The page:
Articles 59 and 60 of Law 2016-1691 (the Sapin II Law) on transparency, anti-corruption and the modernisation of economic life established a system of immunity from the execution of civil judgments on property in France which is owned by foreign states. The main purpose of this aspect of the Sapin II Law is to limit the risk of litigation arising from seizures or attachments of property belonging to foreign states.
The French government has recently renewed its attempts to establish an effective arsenal of legal provisions to protect companies' confidential business information. The bill proposed a new criminal offence of the mere disclosure of protected information, punishable by up to three years' imprisonment and a €375,000 fine. However, although the bill initially received support from various stakeholders, it was eventually withdrawn.
The Constitutional Council recently ruled on several provisions of the Finance Bill 2015 which a group of members of the Senate and the National Assembly had argued did not comply with the Constitution. The council upheld all provisions submitted to its review except for Article 79, which created a new offence of facilitating tax evasion and fraud, and which the council held violated a fundamental constitutional principle.
A new independent institution, the High Authority for Transparency in Public Life, aims to strengthen financial reporting requirements for ministers, parliamentarians and other elected officials. It is designed to receive, review and publish declarations submitted by national elected representatives and other public officials in accordance with new disclosure requirements.
A recent decree established a new central authority within the criminal police, tasked with investigating corruption and financial and tax offences, in particular within the context of elections and political financing. However, a potential overlap with other central authorities raises doubts as to the need for another such institution.
France has adopted Law 2013-672 on the separation and regulation of banking activities, with the aim of increasing oversight of the banking sector, preventing banking crises and protecting clients. In addition to what the Ministry of Economy called the "excesses of financial activities", such as high frequency trading, oversight provisions cover the core mandate of Tracfin: money laundering and terrorist financing.
The government recently adopted legislation that strengthens the legal framework combating money laundering and terrorist financing. Two new decrees implement the European Union's risk-based approach by reinforcing prevention obligations in high-risk situations. Further, a new law aims to modernise the regime by including e-money institutions among the professional bodies that are subject to prevention obligations.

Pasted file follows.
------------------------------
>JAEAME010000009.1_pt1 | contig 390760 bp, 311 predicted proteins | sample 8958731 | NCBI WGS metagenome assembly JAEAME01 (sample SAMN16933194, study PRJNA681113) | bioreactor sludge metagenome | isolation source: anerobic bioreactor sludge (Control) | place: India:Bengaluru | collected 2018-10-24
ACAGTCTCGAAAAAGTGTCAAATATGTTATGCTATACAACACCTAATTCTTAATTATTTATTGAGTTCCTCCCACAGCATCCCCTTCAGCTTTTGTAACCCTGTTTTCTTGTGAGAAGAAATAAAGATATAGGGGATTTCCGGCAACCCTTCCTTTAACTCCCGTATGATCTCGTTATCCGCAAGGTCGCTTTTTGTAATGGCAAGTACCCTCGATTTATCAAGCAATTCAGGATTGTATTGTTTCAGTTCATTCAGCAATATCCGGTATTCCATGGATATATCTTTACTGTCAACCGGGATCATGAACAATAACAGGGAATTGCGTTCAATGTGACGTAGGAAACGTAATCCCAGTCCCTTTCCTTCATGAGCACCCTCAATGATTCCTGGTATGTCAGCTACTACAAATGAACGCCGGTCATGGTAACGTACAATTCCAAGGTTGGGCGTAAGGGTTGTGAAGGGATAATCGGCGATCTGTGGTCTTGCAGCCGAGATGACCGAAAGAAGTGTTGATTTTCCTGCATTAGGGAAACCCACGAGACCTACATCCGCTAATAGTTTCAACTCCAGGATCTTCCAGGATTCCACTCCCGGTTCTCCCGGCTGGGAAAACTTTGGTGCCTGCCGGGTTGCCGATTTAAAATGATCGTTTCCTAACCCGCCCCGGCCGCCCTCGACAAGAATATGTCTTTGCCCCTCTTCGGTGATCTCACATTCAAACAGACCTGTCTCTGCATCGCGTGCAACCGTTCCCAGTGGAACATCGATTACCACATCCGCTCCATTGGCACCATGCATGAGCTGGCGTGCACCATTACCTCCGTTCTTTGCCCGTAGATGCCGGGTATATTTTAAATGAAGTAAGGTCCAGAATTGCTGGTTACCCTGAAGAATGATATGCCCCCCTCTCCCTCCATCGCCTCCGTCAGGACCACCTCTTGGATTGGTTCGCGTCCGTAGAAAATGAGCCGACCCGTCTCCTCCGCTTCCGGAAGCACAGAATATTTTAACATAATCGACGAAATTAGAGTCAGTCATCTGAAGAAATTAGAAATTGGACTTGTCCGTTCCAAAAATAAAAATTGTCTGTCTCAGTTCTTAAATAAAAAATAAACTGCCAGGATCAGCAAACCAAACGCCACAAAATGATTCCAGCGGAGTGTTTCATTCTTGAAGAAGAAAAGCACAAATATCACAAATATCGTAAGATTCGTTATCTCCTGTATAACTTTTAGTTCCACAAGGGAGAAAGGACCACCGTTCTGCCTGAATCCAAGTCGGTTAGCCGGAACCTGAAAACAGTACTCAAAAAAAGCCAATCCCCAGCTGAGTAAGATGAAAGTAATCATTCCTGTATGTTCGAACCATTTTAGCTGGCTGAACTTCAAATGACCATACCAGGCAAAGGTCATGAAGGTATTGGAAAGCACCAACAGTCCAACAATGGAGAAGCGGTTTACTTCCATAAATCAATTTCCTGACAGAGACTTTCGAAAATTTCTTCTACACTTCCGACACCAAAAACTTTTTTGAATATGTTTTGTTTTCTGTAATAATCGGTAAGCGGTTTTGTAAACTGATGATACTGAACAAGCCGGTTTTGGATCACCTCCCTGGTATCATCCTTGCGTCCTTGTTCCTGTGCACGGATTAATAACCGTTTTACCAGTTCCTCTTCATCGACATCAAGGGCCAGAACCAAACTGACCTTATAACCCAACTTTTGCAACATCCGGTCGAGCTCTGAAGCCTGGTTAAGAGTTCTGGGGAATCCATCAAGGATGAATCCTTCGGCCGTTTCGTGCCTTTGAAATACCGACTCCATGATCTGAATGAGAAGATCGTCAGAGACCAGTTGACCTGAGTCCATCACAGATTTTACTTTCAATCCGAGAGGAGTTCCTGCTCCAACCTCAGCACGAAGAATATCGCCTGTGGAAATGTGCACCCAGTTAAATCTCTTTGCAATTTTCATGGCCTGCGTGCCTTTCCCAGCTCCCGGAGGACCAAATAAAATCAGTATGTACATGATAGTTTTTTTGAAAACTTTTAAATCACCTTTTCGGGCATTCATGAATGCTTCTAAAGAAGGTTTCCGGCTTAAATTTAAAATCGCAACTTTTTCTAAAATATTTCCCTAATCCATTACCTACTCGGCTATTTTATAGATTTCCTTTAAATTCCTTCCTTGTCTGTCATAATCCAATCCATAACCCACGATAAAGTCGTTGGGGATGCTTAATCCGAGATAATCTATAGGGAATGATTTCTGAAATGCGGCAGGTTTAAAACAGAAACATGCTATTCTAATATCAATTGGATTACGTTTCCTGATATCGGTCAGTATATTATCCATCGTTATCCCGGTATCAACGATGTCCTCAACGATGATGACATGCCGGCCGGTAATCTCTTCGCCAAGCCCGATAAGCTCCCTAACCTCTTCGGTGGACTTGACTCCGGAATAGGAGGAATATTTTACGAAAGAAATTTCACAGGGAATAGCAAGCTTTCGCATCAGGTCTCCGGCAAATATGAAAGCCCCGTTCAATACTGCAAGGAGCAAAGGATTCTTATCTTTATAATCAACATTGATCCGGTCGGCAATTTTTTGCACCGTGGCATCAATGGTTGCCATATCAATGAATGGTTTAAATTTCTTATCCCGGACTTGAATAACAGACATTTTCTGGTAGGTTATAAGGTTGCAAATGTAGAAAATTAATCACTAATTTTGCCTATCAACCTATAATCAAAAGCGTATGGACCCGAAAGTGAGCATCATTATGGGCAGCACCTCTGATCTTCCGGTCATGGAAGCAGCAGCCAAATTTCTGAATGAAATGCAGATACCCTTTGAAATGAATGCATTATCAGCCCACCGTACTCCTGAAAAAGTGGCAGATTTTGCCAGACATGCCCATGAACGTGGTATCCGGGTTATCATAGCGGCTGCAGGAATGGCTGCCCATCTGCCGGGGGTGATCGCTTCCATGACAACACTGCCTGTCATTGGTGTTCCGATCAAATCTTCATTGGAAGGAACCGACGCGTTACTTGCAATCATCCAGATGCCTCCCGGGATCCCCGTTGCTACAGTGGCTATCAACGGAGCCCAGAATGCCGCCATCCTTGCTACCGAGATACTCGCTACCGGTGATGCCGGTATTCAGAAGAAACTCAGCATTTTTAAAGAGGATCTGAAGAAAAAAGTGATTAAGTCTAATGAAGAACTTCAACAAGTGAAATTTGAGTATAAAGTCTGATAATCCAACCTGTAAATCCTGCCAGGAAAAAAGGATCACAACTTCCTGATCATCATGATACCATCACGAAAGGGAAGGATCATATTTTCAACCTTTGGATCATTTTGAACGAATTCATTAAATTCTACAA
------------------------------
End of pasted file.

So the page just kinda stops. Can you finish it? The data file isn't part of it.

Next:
According to the Criminal Code, money laundering presupposes the commission of an earlier criminal offence. In a recent decision the Supreme Court confirmed that the statute of limitations for that earlier criminal offence has no bearing on the limitation period for the money laundering offence.
In light of its next evaluation by the Organisation for Economic Cooperation and Development working group on corruption, the Ministry of Justice recently drafted a circular in order to underline new criminal measures, emphasise the current framework on detection, raise awareness of international corruption and set out criminal policy objectives in the field.
The recently enacted France-Lebanon Mutual Assistance Convention marks a major advancement in cooperation on criminal matters between the two countries. Among other things, the convention asserts that the notion of banking confidentiality cannot be upheld in cases of financial crime and provides for cooperation between the authorities of both states in the investigation and prosecution of financial offences.
A year ago, the Constitutional Council declared the system of garde à vue (preliminary police custody) partially unconstitutional, in particular because it did not sufficiently guarantee suspects' defence rights. The law that came into effect on June 1 2011 aims to restrict the number and length of gardes à vue and strengthen suspects' defence rights. It could also impact on proceedings involving gardes à vue that took place prior to June 1.
France is in the midst of a debate over a proposed law reforming its garde à vue (preliminary police custody) procedure. However, even though the current system is heavily criticised, it appears that only modest reform is likely. Although the draft law passed by the National Assembly meets certain EU and constitutional requirements, exceptions remain to allow the right to legal assistance to be deferred.